What happens in Vegas sometimes doesn’t stay in Vegas.
Earlier this week, Cox’s Las Vegas system officially joined the DOCSIS 3.0 club, cutting the ribbon on a 50-Mbps service (see Cox Las Vegas Deals Out 50-Mbps Internet).
That’s the fastest broadband in Sin City or anywhere else in the Silver State — and notably, the launch was timed about a month before CES 2010 comes to town, along with FCC chairman Julius Genachowksi, who very much has broadband on his mind (see FCC’s Genachowski Booked For CES 2010).
But one of the curious things about Cox’s Las Vegas press release was that it emphasized the super-fast broadband used a “non-fiber delivery system” (a detail also noted by BroadbandReports’ Karl Bode).
Qué? Cox, of course, uses an HFC (hybrid fiber-coax) network, like other MSOs, which does in fact contain a lot of fiber. The cable company says more than 90% of the connection from a subscriber’s home to the headend is via fiber. The semantics are important — the issue is central to a fight between cable operators and Verizon over the marketing use of the “fiber” term (see Fiber War of Words and Better Business Bureau Refers Comcast ‘Fiber-Optic’ Claim To FTC).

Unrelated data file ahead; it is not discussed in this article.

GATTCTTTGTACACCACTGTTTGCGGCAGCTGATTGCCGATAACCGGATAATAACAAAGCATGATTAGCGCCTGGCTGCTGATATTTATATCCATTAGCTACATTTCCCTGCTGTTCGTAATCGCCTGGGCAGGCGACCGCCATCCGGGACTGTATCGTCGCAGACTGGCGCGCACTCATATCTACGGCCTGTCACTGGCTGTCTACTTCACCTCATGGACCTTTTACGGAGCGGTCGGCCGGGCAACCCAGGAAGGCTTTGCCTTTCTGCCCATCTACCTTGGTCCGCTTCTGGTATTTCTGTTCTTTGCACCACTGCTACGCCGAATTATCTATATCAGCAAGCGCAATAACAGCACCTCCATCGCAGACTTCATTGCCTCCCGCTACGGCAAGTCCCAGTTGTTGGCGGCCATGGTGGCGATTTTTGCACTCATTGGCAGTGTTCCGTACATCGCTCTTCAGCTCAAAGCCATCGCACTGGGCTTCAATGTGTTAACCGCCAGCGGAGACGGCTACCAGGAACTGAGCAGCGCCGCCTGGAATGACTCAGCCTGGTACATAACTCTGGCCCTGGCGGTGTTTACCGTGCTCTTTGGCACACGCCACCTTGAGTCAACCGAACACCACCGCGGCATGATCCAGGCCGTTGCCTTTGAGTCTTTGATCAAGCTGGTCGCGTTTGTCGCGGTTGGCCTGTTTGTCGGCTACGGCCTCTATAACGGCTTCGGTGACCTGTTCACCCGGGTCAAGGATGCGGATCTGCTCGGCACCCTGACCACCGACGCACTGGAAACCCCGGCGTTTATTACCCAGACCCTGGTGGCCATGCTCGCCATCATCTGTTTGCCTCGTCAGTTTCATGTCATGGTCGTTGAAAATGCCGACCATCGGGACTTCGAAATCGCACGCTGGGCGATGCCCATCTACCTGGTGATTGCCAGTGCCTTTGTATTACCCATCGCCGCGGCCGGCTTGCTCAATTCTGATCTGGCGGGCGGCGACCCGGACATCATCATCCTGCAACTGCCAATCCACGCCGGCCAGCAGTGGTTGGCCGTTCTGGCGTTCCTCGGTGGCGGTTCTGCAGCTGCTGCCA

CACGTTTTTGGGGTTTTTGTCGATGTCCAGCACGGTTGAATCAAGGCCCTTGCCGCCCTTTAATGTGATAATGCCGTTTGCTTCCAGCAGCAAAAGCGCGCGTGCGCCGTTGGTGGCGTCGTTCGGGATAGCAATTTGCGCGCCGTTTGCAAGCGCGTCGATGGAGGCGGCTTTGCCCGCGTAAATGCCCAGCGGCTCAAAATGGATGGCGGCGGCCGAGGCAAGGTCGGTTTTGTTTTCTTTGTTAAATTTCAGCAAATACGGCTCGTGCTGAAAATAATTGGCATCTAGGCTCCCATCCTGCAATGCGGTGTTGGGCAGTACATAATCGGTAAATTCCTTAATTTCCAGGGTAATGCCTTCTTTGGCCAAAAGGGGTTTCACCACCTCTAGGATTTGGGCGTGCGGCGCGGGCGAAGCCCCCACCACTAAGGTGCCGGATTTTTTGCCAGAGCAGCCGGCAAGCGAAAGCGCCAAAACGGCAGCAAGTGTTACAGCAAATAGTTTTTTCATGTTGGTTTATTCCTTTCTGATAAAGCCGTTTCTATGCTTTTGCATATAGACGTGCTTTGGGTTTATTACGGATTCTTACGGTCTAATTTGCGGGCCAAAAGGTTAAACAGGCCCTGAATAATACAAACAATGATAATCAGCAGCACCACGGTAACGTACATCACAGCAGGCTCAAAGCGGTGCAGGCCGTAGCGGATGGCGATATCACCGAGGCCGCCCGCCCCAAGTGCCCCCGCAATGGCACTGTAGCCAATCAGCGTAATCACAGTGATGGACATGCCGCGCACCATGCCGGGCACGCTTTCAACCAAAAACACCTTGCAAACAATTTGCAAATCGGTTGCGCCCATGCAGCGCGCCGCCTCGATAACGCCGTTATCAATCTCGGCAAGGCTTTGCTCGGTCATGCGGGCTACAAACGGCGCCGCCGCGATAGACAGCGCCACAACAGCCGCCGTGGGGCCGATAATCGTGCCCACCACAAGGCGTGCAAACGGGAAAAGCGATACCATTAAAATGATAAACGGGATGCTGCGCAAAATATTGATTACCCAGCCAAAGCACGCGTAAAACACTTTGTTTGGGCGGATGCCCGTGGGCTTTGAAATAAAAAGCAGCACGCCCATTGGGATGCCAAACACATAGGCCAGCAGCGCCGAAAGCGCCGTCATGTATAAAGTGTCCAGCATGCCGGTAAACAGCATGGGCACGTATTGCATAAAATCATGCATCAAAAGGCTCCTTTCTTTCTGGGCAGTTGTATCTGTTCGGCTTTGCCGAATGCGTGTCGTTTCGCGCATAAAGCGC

Cox spokesman David Deliman followed up last night with a statement “which more accurately depicts the train of thought behind that language”:
“Unfortunately, one of our statements wasn’t very clear about the architecture of our network, which is fiber based. We used the term ‘non-fiber’ to describe only the last-mile connectivity of an advanced network that allows Cox customers to experience some of the fastest broadband speeds in the marketplace. To be clear, Cox’s Las Vegas system, like all of our cable systems, is built around an extensive network of fiber, and more than 90 percent of the path between the customer and the Cox headend is fiber. Via DOCSIS 3.0 technology and our network investments, we are delivering among the fastest speeds in Las Vegas and the nation. We’re very proud of our fiber networks across the country.”